Stuff and Nonsense: September 2016


Around Connecticut: Litchfield Hills Farm-Fresh Outdoor Market

I started visiting the Litchfield Hills Farm-Fresh Outdoor Market in August and it has quickly become my go-to farmers market. It's easy to get to, provides ample parking, and has just about everything I could want to buy. Also, it puts me conveniently close to Bantam Bread and several yummy vineyards. Yes, Bantam Bread is a regular at the market, but I like the whole grain spelt (so deliciously sour) and that's found at the shop, not the market. Also, Wave Hill Breads is usually on hand with their unforgettable caramelized garlic bread and their shop is a zillion-million miles from me, so ... Wave Hill at the market, Bantam at the shop.

Free "sample" carrot, cucumbers, fiery pickles, lemon curd,
garlic loaf, & a "normal" loaf for The Husband.

Beautiful peppers (for stuffing!), crunchy cucumbers, sweet strawberries,
& the World's Best Blackberries.

Hillhome's Texas Pickles are sweet-HOT & my new favorite pickle.
Go through a jar every 2 weeks.

The Litchfield Hills Farm-Fresh Outdoor Market runs Saturdays through late October, when it then goes on hiatus until reopening as an indoor winter market.

Litchfield Hills Farm-Fresh Market
Center School parking lot
Woodruff Lane, Litchfield
Saturday 10-1



Cooking With Spiced Pantry: México

Celebrating the cuisine of México with July's Spiced Pantry box! Yes, I know it's September. I'm still a little behind from the summer's busyness.

Spiced Pantry is a monthly food subscription box featuring a different cuisine each month. Every box includes four ingredients (custom spice blends, grains, legumes, etc), an information card introducing that month's cuisine and ingredients, and the recipes to make with them. Recipes usually serve 4-6 people so, if you are small household like mine, either expect leftovers or be prepared to halve the recipes.

Subscribers can chose between the standard or vegetarian plan. While I selected the standard plan, several of the meat-based recipes I've received include easy modifications to make them vegetarian, anyway. As with many subscription plans, it renews automatically every month until cancelled.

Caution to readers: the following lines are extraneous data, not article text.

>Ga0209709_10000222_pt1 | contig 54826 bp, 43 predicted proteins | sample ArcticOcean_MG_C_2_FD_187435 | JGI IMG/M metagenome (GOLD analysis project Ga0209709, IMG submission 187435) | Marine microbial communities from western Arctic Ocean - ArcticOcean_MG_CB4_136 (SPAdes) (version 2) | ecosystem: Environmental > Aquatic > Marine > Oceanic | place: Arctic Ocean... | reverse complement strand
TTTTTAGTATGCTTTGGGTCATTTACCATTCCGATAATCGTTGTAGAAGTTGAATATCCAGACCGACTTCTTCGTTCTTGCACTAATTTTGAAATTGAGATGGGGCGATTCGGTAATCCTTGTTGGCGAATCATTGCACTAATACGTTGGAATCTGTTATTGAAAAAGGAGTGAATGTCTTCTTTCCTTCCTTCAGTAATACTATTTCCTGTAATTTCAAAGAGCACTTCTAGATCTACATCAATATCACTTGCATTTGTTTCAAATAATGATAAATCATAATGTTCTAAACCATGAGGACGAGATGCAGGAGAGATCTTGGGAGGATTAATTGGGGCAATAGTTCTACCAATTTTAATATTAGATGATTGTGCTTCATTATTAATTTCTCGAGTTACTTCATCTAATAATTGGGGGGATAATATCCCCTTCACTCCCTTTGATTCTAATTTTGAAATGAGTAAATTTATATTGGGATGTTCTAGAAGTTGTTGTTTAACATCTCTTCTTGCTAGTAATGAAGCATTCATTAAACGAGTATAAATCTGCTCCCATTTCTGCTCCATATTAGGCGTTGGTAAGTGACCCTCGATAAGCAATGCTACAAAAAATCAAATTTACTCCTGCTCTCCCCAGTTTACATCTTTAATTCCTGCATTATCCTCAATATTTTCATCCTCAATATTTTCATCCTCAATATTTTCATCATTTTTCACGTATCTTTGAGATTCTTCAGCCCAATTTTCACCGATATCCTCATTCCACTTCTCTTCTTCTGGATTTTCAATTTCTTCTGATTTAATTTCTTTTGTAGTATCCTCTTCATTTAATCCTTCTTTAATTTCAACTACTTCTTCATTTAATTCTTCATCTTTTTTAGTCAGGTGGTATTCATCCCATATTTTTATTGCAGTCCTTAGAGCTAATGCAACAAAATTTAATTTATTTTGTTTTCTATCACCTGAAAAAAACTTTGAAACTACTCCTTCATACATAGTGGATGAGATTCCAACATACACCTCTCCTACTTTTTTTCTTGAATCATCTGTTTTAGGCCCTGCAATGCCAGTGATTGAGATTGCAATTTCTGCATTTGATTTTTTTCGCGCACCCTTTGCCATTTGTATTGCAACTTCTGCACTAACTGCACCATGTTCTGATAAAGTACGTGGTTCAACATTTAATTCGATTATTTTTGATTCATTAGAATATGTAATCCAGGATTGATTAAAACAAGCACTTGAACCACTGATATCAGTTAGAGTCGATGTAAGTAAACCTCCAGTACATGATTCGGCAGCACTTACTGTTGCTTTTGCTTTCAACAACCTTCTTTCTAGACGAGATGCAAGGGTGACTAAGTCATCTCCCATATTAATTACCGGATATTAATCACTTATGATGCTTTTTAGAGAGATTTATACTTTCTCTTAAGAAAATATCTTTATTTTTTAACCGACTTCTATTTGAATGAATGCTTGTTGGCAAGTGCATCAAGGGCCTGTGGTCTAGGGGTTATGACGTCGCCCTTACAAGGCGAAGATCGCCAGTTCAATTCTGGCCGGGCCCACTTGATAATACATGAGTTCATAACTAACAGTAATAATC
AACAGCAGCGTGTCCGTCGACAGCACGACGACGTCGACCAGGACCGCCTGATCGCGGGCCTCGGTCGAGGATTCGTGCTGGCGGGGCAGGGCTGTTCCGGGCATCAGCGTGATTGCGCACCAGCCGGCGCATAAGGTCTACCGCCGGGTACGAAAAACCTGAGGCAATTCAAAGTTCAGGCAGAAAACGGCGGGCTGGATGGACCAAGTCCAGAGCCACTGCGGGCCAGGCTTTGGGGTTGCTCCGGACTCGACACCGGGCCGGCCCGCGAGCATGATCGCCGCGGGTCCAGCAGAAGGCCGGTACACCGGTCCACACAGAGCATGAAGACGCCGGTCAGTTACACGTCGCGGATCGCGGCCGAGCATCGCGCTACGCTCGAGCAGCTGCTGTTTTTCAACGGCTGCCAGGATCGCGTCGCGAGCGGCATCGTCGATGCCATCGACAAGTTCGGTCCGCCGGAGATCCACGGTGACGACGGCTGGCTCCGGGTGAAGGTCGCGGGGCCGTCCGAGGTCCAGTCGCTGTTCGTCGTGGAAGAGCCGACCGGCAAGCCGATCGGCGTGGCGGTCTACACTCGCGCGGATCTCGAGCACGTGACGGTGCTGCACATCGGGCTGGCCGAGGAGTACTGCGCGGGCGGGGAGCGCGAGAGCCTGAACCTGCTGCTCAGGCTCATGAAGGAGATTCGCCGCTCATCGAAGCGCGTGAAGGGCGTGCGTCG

Ingredients in July's Spiced Pantry box:
  1. Al Pastor Spice Blend
  2. Ancho Chile Powder
  3. Dried Guajillo Chile
  4. Masa Harina

Recipes in July's Spiced Pantry box:
  1. Al Pastor Tacos (Tacos Al Pastor)
  2. Elote (Grilled Corn)
  3. Enchiladas Rojas
  4. Tortillas
  5. (Bonus Recipe) Mexican Hot Chocolate

Enchiladas Rojas

These enchiladas were quite a lot of fun to make! I did cheat and use the meat of a rotisserie chicken, rather than poach a pound of boneless breasts, and doubt anyone could have told the difference. The recipe came with a black bean option and, next time, I think I'd use a combination of beans and chicken for extra flavor and texture.

I'd never cooked with dried peppers before and the whole experience was very interesting. Happily, the recipe's instructions were clear and, by following them as written, I ended up with a sauce I was quite proud of. While the sauce tasted quite spicy licked from a spoon, the overall dish was only mildly spicy -- by which I mean we could feel a gentle bloom of heat at the back of our throats and a very slight tingling on the lips.

Read about my other Spiced Pantry experiences.


Nature Guides to Your Backyard

A year or so ago, a friend moved to a more rural part of Connecticut and, ever since, has been very "What's this bird?" and "Do you know what this plant is?" and so I thought I'd talk about two of my favorite nature guides I use to identify "weird shit" I find in my yard or neighborhood, because we didn't all grow up in nature-knowledgeable families or do scouting.

Birds of Connecticut Field Guide is my go-to book for bird identification. I recommend it whenever I hear someone is looking for a good, local bird book and I've even bought copies to give as gifts. It's a small book, perfect for carrying in your handbag or coat pocket, with lots of full color photographs identifying 120 of the most common birds to live in or visit Connecticut. The book groups birds by color -- "birds that are mostly brown" for example. Skim through the section until you find a picture of the bird you're looking for. Every entry for every bird is accompanied by a little map of Connecticut, showing where you are likely to find that bird in the state as well as dietary information, descriptions of nesting habits, etc. But, really, it's the photos that make this book. I see a lot of "birds that are mostly brown" in my area and many are similar-looking, but the Birds of Connecticut Field Guide has made their individual identities clear to me.